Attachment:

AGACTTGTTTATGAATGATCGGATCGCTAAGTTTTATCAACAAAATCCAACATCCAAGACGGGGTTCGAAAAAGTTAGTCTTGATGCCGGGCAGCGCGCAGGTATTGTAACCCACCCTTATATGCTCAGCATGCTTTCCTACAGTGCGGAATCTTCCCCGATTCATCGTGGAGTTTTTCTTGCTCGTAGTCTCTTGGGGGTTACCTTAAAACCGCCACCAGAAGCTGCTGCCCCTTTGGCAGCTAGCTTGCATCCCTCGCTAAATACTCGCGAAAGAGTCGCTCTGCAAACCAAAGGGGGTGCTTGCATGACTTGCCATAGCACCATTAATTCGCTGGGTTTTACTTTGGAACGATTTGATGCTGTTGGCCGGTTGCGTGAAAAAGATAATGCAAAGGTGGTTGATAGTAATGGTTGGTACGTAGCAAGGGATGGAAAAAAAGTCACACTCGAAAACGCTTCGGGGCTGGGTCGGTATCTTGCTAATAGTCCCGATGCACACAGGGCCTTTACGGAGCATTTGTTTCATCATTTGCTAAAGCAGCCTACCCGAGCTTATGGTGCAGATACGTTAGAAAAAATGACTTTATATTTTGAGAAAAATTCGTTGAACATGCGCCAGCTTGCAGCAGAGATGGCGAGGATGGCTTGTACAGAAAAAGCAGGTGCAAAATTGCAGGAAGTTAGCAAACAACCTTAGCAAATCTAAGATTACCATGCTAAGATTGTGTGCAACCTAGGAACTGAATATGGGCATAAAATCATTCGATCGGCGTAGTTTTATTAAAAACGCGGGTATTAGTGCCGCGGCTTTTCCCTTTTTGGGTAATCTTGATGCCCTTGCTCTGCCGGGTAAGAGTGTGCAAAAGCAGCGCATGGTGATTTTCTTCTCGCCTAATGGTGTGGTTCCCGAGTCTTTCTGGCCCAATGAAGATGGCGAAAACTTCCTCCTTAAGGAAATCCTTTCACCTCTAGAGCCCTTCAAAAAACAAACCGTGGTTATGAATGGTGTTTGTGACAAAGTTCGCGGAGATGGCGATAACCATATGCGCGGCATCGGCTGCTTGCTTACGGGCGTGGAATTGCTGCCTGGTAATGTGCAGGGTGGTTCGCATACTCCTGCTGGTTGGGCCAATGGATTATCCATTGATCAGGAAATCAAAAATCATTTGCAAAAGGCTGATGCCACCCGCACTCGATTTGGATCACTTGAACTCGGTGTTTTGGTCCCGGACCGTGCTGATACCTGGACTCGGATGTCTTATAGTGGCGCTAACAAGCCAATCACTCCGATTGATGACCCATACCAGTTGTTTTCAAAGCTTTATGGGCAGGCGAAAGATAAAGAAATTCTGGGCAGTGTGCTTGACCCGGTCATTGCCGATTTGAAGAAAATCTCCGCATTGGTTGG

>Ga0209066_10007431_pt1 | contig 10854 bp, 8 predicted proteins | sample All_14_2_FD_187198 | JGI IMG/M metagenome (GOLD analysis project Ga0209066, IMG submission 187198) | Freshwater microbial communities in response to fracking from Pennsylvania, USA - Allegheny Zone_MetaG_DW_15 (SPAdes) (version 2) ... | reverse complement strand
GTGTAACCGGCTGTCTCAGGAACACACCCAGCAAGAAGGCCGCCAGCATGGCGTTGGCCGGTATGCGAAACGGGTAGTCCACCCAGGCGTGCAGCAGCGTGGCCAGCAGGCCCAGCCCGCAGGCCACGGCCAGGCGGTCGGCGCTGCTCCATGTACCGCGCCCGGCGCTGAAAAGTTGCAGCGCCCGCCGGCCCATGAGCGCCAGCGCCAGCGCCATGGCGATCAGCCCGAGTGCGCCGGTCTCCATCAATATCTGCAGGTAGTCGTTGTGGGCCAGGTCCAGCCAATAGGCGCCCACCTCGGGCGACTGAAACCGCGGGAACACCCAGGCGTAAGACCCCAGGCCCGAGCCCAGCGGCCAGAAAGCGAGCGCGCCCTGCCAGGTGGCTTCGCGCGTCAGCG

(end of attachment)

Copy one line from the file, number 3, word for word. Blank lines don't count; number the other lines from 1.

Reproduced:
GTGTAACCGGCTGTCTCAGGAACACACCCAGCAAGAAGGCCGCCAGCATGGCGTTGGCCGGTATGCGAAACGGGTAGTCCACCCAGGCGTGCAGCAGCGTGGCCAGCAGGCCCAGCCCGCAGGCCACGGCCAGGCGGTCGGCGCTGCTCCATGTACCGCGCCCGGCGCTGAAAAGTTGCAGCGCCCGCCGGCCCATGAGCGCCAGCGCCAGCGCCATGGCGATCAGCCCGAGTGCGCCGGTCTCCATCAATATCTGCAGGTAGTCGTTGTGGGCCAGGTCCAGCCAATAGGCGCCCACCTCGGGCGACTGAAACCGCGGGAACACCCAGGCGTAAGACCCCAGGCCCGAGCCCAGCGGCCAGAAAGCGAGCGCGCCCTGCCAGGTGGCTTCGCGCGTCAGCG